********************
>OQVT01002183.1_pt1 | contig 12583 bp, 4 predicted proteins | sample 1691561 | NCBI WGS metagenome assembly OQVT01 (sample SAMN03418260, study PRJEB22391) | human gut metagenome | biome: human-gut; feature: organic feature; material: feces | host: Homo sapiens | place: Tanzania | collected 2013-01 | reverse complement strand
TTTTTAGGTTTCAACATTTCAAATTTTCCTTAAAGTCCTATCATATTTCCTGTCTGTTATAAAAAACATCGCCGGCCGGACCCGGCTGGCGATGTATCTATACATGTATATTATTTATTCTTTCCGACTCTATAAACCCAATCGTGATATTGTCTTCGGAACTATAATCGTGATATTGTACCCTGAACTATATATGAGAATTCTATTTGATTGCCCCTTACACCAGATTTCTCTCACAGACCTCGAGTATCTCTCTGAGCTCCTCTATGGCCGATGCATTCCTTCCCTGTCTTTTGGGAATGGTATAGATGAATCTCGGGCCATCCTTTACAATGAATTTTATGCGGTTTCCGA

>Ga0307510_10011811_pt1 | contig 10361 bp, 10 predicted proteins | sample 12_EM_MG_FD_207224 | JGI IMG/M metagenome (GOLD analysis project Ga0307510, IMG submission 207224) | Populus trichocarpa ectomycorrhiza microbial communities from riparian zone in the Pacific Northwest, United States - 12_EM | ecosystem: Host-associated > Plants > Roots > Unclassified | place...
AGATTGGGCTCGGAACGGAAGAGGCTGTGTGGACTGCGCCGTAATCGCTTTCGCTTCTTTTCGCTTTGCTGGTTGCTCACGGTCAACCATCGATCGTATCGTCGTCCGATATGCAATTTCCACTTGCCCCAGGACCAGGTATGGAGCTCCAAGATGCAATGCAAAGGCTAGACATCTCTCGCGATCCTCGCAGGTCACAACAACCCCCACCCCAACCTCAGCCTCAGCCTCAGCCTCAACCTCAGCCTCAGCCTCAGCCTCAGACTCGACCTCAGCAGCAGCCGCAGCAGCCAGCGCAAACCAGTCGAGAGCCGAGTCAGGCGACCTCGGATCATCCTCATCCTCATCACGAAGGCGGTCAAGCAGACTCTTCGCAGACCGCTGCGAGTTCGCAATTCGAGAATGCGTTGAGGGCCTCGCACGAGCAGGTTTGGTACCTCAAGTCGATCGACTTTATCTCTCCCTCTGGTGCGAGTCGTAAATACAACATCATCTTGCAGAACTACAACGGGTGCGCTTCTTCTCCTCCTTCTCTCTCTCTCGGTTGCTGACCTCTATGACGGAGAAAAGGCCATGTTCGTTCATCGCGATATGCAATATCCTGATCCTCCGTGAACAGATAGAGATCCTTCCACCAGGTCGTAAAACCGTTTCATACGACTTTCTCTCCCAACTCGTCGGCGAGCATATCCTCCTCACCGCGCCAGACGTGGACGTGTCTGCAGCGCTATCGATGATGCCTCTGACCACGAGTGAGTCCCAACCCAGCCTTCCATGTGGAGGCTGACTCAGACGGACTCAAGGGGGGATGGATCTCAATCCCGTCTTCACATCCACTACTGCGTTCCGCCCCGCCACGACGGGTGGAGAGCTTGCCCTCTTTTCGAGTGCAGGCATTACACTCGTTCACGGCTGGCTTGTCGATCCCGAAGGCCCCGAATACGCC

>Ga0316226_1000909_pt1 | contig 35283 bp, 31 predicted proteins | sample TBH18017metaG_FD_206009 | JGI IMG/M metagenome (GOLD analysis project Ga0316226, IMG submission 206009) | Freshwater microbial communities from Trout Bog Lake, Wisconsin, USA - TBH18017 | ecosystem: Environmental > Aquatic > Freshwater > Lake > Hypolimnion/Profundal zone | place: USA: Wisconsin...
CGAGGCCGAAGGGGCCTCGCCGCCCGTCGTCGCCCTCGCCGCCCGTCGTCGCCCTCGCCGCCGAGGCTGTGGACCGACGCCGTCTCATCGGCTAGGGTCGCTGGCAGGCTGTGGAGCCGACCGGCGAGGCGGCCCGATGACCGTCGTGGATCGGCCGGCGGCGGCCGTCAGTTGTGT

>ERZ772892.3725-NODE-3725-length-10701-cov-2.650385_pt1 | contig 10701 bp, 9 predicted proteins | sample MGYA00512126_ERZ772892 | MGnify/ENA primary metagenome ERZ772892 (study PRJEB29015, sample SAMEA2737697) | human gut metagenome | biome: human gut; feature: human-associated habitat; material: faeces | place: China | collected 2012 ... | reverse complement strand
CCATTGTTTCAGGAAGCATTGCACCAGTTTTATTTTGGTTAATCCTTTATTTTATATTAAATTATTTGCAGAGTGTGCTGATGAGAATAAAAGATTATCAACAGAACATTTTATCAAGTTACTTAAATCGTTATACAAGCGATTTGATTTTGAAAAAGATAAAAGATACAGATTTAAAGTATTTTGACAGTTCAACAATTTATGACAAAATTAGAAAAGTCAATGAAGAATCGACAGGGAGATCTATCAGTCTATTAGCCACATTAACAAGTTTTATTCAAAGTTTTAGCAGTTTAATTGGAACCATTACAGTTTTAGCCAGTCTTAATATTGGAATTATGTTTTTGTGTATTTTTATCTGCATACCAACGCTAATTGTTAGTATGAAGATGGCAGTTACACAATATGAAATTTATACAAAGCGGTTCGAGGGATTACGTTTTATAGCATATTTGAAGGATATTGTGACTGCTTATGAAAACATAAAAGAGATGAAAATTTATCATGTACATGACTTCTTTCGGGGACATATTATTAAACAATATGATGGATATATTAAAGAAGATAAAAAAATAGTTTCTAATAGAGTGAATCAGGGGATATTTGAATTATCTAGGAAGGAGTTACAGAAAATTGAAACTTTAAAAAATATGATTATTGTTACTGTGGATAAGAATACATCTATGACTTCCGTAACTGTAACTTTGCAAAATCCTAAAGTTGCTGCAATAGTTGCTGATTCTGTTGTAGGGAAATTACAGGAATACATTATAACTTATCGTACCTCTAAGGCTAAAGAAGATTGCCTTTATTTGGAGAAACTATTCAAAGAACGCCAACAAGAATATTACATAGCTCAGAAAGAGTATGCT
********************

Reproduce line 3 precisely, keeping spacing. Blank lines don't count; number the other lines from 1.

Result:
>Ga0307510_10011811_pt1 | contig 10361 bp, 10 predicted proteins | sample 12_EM_MG_FD_207224 | JGI IMG/M metagenome (GOLD analysis project Ga0307510, IMG submission 207224) | Populus trichocarpa ectomycorrhiza microbial communities from riparian zone in the Pacific Northwest, United States - 12_EM | ecosystem: Host-associated > Plants > Roots > Unclassified | place...